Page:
Formats : how long does DVD format have until the format dies?

how long does DVD format have until the format dies?

so how long does DVD have until it dies the way VHS did? (as far as stores not carrying tapes anymore or stores not selling VCR machines, stuff like that)

I know Blu Ray and DVD use the same technology and a Blu ray player can read DVDs.
but my question has always been, how long will it be until movie companies stop releasing their movies on DVD? how long would it be until Best buy or Walmart just stop selling them alltogether?

will Blu ray players always be able to read DVDs? will they create a blu ray player that won't read DVDs?
would there be a moment when newer computers can't read DVDs? does anyone know how long will that be?

Re: how long does DVD format have until the format dies?

Until every movie and TV show that ever has been made, have been scanned frame by frame to HD and then remastered.
So about 100 years, give or take a day or two, will the DVD still be alive.

Re: how long does DVD format have until the format dies?

will dvds last 100 years? like, if you bought a dvd today, will it last that long?

Re: how long does DVD format have until the format dies?

never

ppl are still going out and buying tapes and vhs, so even they're still alive

Re: how long does DVD format have until the format dies?

well you can buy tapes from ebay or something like that, but stores dont officially have them. same with VCRs
and some tapes are very expensive, collector item tapes.

and no company is making either one of them, no company is making tapes either, so when tapes start to damage, there will be no replacement, you know?

What I was wondering is how long will it be until factories stop making dvds

Re: how long does DVD format have until the format dies?


What I was wondering is how long will it be until factories stop making dvds


I think the only thing that could definitively kill dvds is if the manufacturers of Blu-Ray discs made a decision to set their MSRP's for BDs exactly the same as dvds. But as long as dvds cost less than the BDs, people are still going to buy them because it saves them a few bucks. Better picture quality and more features are nice enticements to pay more for the Blu-Ray, but when push comes to shove, the majority of consumers are still going to make decisions with their wallets.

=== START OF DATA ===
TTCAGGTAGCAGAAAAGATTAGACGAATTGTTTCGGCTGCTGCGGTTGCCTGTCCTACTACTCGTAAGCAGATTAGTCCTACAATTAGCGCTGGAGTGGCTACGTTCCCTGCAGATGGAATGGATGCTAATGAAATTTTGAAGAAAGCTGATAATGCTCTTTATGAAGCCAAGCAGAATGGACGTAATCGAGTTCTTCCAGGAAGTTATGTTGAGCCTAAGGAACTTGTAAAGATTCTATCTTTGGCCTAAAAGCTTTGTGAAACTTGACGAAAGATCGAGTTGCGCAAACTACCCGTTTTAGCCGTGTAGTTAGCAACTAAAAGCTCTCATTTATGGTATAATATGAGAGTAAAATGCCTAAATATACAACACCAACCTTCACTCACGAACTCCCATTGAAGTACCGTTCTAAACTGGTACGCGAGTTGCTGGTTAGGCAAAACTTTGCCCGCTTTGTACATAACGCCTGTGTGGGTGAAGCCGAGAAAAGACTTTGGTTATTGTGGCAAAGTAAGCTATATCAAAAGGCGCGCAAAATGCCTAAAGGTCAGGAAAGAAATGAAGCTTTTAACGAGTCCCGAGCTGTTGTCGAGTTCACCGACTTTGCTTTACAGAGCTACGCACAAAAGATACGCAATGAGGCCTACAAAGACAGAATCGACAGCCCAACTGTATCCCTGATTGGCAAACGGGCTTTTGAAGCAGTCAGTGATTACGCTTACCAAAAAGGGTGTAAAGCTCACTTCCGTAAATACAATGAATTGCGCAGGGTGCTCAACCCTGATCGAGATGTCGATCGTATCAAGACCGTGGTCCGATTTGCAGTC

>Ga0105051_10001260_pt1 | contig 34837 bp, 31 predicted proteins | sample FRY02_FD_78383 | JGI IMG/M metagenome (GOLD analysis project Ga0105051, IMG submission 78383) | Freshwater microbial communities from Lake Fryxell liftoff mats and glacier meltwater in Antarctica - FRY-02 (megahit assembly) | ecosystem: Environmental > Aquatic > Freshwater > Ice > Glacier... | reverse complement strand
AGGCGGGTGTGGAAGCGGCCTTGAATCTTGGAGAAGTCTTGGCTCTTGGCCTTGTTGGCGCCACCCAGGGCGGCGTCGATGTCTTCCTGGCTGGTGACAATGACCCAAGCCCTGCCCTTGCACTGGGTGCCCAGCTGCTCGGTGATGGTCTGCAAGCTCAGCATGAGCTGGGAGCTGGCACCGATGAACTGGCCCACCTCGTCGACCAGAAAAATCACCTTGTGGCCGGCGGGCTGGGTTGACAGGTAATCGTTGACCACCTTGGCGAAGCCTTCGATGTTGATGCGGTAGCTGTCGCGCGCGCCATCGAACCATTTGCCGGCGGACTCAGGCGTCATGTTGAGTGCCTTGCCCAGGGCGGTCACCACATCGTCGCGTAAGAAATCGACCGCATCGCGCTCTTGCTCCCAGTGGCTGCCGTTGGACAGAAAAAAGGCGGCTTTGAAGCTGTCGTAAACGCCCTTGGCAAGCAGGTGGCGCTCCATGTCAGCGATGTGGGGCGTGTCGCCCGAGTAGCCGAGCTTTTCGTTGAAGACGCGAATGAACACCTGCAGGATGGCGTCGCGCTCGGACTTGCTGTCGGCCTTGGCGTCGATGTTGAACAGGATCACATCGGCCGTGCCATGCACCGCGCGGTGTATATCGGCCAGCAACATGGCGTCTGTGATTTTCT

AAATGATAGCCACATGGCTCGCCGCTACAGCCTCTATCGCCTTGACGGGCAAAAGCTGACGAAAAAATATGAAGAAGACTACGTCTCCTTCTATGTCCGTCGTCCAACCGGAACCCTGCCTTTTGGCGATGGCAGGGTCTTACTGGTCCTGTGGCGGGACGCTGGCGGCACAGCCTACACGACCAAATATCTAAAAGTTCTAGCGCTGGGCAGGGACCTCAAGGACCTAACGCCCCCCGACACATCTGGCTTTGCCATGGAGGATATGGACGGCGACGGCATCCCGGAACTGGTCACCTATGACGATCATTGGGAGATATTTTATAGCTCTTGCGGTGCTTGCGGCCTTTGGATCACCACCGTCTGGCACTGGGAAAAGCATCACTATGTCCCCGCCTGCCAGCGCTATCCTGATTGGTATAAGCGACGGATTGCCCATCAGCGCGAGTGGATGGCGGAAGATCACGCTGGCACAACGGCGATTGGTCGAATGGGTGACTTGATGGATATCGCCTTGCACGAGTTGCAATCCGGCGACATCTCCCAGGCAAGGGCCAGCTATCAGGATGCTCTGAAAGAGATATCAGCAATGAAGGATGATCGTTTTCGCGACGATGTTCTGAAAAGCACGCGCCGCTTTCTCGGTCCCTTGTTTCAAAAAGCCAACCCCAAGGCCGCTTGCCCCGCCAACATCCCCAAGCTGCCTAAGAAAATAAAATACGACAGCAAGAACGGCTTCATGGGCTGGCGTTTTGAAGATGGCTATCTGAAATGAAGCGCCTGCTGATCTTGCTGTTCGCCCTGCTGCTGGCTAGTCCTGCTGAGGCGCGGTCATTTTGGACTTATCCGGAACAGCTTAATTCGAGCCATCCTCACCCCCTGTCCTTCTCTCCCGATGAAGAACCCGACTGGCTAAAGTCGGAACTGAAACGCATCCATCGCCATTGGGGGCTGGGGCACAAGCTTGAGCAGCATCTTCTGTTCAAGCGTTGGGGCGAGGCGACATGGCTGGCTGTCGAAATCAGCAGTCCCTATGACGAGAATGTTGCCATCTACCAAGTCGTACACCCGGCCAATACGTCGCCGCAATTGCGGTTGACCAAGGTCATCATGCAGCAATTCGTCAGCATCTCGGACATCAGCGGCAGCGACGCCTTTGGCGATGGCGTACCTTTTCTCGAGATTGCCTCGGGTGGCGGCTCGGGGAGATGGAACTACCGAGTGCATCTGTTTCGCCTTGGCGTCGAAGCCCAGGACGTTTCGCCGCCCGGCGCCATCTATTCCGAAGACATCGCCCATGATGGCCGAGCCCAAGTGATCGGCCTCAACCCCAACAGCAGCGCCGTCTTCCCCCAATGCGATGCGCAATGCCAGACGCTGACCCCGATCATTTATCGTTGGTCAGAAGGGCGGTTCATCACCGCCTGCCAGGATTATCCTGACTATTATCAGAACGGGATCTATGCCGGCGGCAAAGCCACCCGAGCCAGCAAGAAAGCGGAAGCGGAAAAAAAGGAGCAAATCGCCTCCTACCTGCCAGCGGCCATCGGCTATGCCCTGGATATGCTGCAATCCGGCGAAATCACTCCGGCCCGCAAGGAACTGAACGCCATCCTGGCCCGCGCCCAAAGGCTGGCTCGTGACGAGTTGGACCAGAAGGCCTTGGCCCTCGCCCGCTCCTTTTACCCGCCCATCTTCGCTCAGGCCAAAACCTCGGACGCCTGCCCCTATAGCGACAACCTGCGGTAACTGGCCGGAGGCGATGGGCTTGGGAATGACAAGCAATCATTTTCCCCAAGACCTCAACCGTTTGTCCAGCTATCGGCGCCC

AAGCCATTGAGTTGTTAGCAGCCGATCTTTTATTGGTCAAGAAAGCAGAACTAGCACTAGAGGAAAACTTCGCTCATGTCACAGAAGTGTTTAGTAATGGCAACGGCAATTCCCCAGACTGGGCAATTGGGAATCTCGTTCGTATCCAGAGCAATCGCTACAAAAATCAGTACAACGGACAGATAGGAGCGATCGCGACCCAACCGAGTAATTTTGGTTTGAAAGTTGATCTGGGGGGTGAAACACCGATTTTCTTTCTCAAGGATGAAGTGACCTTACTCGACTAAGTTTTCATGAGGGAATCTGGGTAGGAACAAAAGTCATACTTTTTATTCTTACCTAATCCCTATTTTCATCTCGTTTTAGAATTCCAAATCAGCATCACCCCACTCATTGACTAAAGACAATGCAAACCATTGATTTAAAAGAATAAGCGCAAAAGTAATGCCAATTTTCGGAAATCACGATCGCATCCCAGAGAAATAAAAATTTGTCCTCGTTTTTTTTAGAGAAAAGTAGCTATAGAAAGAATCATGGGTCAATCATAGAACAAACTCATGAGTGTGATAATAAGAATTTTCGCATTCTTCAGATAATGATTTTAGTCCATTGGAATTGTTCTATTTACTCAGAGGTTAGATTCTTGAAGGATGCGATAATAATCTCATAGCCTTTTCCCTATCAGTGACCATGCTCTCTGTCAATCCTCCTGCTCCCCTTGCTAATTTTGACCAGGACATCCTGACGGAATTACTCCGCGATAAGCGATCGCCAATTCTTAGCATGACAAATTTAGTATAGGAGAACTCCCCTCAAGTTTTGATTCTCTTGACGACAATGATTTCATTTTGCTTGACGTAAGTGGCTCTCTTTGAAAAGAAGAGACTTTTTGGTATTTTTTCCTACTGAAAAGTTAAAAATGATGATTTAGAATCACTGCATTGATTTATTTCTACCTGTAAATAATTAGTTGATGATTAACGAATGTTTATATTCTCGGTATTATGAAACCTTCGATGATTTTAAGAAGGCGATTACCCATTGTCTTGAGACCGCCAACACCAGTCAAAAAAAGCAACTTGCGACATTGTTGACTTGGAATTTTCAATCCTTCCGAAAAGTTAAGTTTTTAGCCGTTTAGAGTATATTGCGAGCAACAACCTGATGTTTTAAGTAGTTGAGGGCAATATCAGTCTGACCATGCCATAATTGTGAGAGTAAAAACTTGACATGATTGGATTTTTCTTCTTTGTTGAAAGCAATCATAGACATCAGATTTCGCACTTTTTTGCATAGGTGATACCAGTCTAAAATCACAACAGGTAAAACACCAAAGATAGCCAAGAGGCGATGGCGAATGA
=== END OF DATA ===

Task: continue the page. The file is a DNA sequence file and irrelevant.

This space for rent.

Re: how long does DVD format have until the format dies?


by persen1 » Mon Jan 18 2016 15:55:13
Until every movie and TV show that ever has been made, have been scanned frame by frame to HD and then remastered.
So about 100 years, give or take a day or two, will the DVD still be alive.


This ^^^



I think the only thing that could definitively kill dvds is if the manufacturers of Blu-Ray discs made a decision to set their MSRP's for BDs exactly the same as dvds. But as long as dvds cost less than the BDs, people are still going to buy them because it saves them a few bucks. Better picture quality and more features are nice enticements to pay more for the Blu-Ray, but when push comes to shove, the majority of consumers are still going to make decisions with their wallets.


It has nothing to do with price point because DVDs on average are only slightly less than Blurays. It has everything to do with source material being scanned into HD as persen1 stated above.

The companies that own the tv shows and films have to spend money to transfer and/or remaster the film into HD so they can be released on Bluray. For a new film it doesnt cost much, for a 25 year old tv show like the "The Wonder Years" it costs a lot and is the reason it is only being released on DVD and not Bluray.